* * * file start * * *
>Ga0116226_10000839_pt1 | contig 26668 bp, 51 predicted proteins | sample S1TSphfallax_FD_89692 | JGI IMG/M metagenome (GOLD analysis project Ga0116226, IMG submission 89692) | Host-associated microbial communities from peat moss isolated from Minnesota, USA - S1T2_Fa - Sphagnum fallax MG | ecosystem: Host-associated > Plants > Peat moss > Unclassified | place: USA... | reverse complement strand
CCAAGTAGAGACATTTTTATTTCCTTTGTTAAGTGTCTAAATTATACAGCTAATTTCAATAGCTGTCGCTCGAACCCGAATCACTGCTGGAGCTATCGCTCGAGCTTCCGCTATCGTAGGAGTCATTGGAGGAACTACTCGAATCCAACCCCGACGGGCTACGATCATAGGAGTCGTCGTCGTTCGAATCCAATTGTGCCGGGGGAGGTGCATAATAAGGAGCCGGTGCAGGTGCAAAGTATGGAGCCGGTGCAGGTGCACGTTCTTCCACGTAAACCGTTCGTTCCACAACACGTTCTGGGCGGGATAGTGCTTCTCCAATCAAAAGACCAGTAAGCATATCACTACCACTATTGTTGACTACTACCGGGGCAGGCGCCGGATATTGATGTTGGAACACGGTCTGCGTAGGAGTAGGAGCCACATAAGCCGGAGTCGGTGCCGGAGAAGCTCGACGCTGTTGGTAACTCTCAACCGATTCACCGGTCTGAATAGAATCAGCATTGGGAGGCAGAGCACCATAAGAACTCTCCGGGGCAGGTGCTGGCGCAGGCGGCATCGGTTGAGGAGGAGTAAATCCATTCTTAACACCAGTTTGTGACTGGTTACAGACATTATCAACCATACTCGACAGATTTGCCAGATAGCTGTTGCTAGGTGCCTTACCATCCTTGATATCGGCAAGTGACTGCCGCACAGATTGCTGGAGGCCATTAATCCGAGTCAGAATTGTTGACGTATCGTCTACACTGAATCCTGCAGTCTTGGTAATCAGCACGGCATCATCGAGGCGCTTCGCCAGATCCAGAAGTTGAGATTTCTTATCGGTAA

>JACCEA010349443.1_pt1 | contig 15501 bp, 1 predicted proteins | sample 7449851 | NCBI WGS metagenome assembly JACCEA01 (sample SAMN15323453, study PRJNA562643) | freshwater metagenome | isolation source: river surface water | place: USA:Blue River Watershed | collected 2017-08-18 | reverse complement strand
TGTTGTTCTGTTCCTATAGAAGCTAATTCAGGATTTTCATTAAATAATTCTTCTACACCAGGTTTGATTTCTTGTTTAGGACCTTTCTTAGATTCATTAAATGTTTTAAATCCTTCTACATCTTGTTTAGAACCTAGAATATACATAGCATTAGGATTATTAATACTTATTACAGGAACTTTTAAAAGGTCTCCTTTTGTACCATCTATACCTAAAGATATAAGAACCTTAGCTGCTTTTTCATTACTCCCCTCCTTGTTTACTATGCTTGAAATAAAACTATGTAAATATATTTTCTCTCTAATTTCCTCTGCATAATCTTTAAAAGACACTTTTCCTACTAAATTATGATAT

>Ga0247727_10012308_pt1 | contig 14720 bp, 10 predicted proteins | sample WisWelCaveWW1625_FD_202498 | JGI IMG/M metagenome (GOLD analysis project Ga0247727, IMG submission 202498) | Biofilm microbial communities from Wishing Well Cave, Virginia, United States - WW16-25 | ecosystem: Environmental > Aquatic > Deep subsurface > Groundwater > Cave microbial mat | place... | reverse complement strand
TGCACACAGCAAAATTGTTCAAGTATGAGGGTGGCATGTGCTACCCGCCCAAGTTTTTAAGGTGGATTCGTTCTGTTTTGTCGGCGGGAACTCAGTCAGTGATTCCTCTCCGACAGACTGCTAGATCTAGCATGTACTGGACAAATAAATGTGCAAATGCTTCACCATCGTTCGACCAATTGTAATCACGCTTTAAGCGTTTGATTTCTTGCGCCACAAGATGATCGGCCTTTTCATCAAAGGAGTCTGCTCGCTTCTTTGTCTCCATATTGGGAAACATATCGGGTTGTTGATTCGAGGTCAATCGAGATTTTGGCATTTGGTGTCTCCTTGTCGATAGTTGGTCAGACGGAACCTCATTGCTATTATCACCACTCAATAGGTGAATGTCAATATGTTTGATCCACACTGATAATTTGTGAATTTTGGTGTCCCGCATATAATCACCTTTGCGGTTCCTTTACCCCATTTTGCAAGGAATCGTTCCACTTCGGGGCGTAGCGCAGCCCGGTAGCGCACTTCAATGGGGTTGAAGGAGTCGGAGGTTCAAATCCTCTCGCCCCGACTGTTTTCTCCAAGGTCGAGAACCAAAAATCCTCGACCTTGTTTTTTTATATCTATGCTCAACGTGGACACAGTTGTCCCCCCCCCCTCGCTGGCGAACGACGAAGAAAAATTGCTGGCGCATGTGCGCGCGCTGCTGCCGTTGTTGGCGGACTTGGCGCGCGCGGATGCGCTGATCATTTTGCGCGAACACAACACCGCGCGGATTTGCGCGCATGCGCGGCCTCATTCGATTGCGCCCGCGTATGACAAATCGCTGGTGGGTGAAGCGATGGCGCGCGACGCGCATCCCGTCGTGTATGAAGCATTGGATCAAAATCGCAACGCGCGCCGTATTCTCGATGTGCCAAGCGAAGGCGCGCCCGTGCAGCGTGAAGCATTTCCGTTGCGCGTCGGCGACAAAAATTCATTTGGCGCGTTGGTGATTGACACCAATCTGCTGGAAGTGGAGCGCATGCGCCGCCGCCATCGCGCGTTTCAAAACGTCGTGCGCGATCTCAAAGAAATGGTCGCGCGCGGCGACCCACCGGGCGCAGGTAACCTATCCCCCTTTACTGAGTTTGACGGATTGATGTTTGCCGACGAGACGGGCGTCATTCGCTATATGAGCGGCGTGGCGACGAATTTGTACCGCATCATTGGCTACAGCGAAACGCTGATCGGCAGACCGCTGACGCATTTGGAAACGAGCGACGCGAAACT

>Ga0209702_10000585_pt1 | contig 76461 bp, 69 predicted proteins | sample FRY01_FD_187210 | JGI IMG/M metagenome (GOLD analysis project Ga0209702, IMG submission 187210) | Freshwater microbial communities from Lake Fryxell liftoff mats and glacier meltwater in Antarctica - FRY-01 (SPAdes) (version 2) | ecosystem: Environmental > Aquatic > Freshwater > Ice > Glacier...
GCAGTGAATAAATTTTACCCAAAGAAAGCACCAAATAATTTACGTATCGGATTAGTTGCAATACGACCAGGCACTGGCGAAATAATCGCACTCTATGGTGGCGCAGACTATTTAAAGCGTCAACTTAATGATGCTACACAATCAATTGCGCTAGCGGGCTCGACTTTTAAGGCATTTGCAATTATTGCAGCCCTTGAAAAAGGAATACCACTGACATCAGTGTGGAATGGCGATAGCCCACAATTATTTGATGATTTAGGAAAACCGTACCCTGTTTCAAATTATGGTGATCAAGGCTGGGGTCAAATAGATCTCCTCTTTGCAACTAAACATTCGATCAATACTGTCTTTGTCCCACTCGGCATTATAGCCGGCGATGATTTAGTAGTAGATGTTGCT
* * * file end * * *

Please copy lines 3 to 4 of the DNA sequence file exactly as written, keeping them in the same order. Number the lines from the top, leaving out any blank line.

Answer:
>JACCEA010349443.1_pt1 | contig 15501 bp, 1 predicted proteins | sample 7449851 | NCBI WGS metagenome assembly JACCEA01 (sample SAMN15323453, study PRJNA562643) | freshwater metagenome | isolation source: river surface water | place: USA:Blue River Watershed | collected 2017-08-18 | reverse complement strand
TGTTGTTCTGTTCCTATAGAAGCTAATTCAGGATTTTCATTAAATAATTCTTCTACACCAGGTTTGATTTCTTGTTTAGGACCTTTCTTAGATTCATTAAATGTTTTAAATCCTTCTACATCTTGTTTAGAACCTAGAATATACATAGCATTAGGATTATTAATACTTATTACAGGAACTTTTAAAAGGTCTCCTTTTGTACCATCTATACCTAAAGATATAAGAACCTTAGCTGCTTTTTCATTACTCCCCTCCTTGTTTACTATGCTTGAAATAAAACTATGTAAATATATTTTCTCTCTAATTTCCTCTGCATAATCTTTAAAAGACACTTTTCCTACTAAATTATGATAT